James Gang was founded by drummer Jim Fox in Cleveland, Ohio in 1965. They were were originally a five-piece, British rock influenced band including bassist Tom Kriss. In 1968, Walsh was brought on to replace the group’s original lead guitarist and, after two prompt defections, the band quickly realigned as a trio to fulfill live commitments. With Walsh assuming lead vocal duties, the group decided they liked their sound and moved forward as a threesome. After signing with ABC’s new Bluesway Records subsidiary in early 1969, they recorded and released their debut, Yer’ Album, later that year. Sales for this album were disappointing and a new singer was briefly considered so that Walsh could focus on guitars. While deciding to maintain Walsh as lead vocalist, Kriss decided to abruptly depart from the band in November 1969.

Bassist Dale Peters was recruited by Fox just in time for recording of the group’s second album. Recorded in Los Angeles with producer Bill Szymczyk, the group wanted to replicate the energy of its ever-popular live shows, where the group would jam to new material in the dressing rooms before each show.  With the combination of low label expectations and the state-of-the-art equipment at The Record Plant, the group took a loose and experimental approach to the material on James Gang Rides Again.


James Gang Rides Again by The James Gang
Released: July, 1970 (ABC)
Produced by: Bill Szymczyk
Recorded: The Record Plant, Los Angeles, November 1969
Side One Side Two
Funk #49
Asshtonpark
Woman
The Bomber
Tend My Garden
Garden Gate
There I Go Again
Thanks
Ashes the Rain and I
Group Musicians
Joe Walsh – Guitars, Piano, Vocals
Dale Peters – Bass, Keyboards, Vocals
Jim Fox – Drums, Percussion, Organ

The blistering opening track “Funk #49”, was a group composition that derived from a warm-up jam and initially ad-libbed lyrics by Walsh about an untamed girlfriend. The recording features a slight but potent percussion break by Fox before pivoting back to a final verse. The song was released as a single to moderate initial success but became a later staple on classic rock stations. The instrumental “Asshtonpark” features a slow rhythmic build up towards a country-esque groove featuring a generous amount of delay on Walsh’s guitar. The song’s title is a tribute to production designer Assheton Gorton. The catchy rocker “Woman” follows, starting with and built on Peters’ bass line with some great guitar dynamics to adding a dramatic element to the groove.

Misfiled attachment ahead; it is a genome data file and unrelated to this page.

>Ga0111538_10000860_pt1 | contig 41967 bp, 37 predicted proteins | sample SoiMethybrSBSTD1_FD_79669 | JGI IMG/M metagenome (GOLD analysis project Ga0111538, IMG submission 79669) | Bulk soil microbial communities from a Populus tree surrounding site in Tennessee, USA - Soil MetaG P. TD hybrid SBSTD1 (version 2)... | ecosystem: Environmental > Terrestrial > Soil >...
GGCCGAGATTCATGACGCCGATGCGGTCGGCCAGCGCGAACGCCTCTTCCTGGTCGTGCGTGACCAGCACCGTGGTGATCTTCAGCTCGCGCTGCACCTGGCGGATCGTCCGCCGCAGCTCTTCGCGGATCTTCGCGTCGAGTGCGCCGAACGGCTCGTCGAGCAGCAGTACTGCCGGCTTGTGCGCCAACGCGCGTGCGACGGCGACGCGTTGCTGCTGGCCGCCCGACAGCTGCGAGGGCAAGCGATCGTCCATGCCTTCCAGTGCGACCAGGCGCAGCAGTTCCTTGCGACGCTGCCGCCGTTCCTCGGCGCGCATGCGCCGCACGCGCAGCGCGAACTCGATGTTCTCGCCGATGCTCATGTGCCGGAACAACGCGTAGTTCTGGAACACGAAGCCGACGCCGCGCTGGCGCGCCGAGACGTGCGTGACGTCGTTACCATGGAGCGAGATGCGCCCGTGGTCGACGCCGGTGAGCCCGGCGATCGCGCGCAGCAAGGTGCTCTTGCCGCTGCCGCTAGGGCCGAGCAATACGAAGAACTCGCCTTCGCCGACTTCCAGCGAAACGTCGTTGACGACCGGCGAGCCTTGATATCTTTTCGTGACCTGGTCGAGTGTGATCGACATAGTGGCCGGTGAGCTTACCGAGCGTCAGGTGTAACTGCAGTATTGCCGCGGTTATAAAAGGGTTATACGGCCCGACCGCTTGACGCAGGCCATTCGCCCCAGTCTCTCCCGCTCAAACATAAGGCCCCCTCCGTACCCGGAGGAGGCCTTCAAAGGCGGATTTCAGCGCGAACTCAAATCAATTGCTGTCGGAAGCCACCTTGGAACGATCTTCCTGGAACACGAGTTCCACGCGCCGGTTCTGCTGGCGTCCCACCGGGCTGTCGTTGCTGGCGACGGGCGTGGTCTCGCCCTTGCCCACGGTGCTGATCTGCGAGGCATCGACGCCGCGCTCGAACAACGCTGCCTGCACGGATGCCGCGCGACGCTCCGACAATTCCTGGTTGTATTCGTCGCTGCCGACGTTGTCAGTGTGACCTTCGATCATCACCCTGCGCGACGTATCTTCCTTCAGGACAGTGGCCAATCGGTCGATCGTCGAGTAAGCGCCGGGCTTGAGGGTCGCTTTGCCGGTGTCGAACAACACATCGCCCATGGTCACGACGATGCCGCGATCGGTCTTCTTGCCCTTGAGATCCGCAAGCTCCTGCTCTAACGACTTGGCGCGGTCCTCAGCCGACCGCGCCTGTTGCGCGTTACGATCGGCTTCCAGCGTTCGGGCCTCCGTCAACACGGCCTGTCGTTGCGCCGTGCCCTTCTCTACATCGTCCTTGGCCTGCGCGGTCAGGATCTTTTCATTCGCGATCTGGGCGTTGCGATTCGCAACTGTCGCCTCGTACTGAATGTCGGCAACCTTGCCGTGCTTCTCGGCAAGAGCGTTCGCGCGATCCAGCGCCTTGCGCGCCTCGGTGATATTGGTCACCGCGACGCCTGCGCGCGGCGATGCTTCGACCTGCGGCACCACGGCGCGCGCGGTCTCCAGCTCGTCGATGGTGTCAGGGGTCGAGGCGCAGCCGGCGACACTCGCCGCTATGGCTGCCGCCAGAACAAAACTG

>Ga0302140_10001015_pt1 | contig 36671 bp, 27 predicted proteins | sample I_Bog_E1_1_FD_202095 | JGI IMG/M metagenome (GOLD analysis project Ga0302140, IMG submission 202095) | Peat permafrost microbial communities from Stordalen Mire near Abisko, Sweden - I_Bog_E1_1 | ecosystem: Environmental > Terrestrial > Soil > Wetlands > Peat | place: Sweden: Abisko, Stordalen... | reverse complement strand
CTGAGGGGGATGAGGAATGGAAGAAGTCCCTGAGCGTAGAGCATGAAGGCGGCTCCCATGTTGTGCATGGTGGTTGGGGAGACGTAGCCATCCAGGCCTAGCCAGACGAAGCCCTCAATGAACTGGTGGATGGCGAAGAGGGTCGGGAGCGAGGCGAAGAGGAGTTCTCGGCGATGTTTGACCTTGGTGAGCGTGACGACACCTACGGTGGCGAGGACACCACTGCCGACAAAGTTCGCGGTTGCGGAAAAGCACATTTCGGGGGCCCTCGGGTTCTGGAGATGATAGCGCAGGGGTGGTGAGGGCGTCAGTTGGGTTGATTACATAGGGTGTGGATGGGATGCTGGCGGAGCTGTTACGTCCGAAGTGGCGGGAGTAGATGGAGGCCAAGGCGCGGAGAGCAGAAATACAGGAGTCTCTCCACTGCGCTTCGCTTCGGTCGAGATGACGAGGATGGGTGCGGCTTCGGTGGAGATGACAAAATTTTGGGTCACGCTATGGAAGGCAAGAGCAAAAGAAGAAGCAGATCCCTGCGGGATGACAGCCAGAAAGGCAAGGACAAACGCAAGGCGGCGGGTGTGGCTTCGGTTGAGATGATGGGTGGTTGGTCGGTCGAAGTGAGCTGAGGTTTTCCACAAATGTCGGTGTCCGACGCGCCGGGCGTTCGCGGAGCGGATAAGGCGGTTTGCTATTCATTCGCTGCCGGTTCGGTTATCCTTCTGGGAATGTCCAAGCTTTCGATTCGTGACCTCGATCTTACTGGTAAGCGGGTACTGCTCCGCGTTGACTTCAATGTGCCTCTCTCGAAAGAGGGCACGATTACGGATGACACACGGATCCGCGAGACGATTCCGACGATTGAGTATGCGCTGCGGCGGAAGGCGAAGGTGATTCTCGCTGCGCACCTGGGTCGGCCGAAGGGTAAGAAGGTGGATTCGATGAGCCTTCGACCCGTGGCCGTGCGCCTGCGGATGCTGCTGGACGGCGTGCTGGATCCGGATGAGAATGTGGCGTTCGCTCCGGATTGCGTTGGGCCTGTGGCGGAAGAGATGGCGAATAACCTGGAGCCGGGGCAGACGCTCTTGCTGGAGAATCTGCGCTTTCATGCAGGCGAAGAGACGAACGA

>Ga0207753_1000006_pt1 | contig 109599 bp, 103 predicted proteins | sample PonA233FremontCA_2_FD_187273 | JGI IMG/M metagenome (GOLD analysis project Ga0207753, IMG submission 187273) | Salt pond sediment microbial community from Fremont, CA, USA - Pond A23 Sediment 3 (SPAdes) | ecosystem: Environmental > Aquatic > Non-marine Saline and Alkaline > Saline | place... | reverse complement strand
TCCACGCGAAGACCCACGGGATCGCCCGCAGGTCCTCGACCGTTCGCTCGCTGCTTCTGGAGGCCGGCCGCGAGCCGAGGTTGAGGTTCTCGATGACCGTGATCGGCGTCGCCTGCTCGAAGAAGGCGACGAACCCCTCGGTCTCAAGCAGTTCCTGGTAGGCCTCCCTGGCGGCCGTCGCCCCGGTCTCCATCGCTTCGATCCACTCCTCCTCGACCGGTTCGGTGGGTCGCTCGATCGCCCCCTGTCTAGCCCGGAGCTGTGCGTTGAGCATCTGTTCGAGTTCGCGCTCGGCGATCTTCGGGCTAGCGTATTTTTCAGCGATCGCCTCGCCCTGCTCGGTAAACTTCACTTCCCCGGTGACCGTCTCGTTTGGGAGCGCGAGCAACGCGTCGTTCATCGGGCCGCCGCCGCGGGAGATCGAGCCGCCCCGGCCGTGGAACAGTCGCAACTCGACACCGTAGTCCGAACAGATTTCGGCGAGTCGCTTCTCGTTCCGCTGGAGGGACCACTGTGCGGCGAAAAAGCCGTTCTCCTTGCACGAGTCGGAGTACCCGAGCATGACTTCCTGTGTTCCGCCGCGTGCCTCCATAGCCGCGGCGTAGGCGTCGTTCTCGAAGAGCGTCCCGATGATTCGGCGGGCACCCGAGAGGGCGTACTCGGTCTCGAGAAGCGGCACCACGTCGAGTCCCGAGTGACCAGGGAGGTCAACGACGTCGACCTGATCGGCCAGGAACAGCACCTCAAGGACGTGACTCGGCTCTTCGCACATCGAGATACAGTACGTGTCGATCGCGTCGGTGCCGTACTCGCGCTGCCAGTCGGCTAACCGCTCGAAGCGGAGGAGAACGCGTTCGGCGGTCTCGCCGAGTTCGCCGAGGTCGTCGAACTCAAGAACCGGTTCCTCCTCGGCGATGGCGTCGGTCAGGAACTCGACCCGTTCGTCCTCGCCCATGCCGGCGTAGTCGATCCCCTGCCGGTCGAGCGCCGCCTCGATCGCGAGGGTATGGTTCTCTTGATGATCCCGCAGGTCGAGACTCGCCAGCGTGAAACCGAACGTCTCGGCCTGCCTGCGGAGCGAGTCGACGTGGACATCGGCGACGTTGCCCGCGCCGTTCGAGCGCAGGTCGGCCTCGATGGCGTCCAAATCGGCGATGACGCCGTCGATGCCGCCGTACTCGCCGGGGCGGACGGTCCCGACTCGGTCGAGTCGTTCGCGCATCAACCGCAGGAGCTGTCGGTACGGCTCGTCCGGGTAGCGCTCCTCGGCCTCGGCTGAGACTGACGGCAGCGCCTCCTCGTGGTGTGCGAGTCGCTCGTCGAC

The album’s original first side ended with the excellent multi-part suite called “The Bomber”. Here, the musical talent of this emerging trio is fully exhibited, book-marked by the heavy, frantic verses of “Closet Queen”, which reportedly blew out the studio monitors at The Record Plant upon playback. The song’s mid section improvises a couple of established instrumentals, including Vince Guaraldi’s “Cast Your Fate to the Wind” and an electric rendition of Maurice Ravel’s “Boléro”, which spawned a threatened suit that resulted in certain editions of the track being edited to remove “Boléro” (since restored). In contrast to sound, but just as innovative is “Tend My Garden”, featuring Walsh pulling quadruple duty on vocals, organ, acoustic and electric guitar, a method (as well as a signature riff) that would be echoed years later by Tom Scholz of Boston on “More Than a Feeling” from Boston’s 1976 debut album. From the dissolve of the majestic “Tend My Garden”, comes the simple, homey, front porch country-blues of “Garden Gate”, a short minute and a half track which appears to be a solo performance by Walsh.

James Gang

The whimsical “There I Go Again” may be closest to pure pop ever by James Gang (or Walsh for that matter). This catchy acoustic tune is accented by fine pedal steel guitar of guest Rusty Young. While remaining in the pop form, “Thanks” has a bit more complexity overall with an original arrangement applied to this short acoustic folk tune. “Ashes the Rain and I” concludes the album as a dark acoustic folk with heavy orchestration applied after the first verse and interlude. While certainly atmospheric and original, the decision to shepherd out this record with so much extraneous instrumentation seems like an odd decision by Szymczyk and the band.

Following the recording sessions for James Gang Rides Again, the group embarked on a tour opening for The Who in the United States in early 1970. This led to the group touring the United Kingdom and appearing on the British TV show “Top of the Pops”, which increased their international appeal. However, after 1971’s studio album Thirds and the live album James Gang Live in Concert, Walsh left the band the band at the end of the year to form Barnstorm. Fox and Peters continued the James Gang with several vocalists and guitarists through several more albums over the next half decade but never again would reach this level of artistic merit or sustainability before the group finally disbanded in early 1977.

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Part of Classic Rock Review’s celebration of 1970 albums.

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Fun House by The Stooges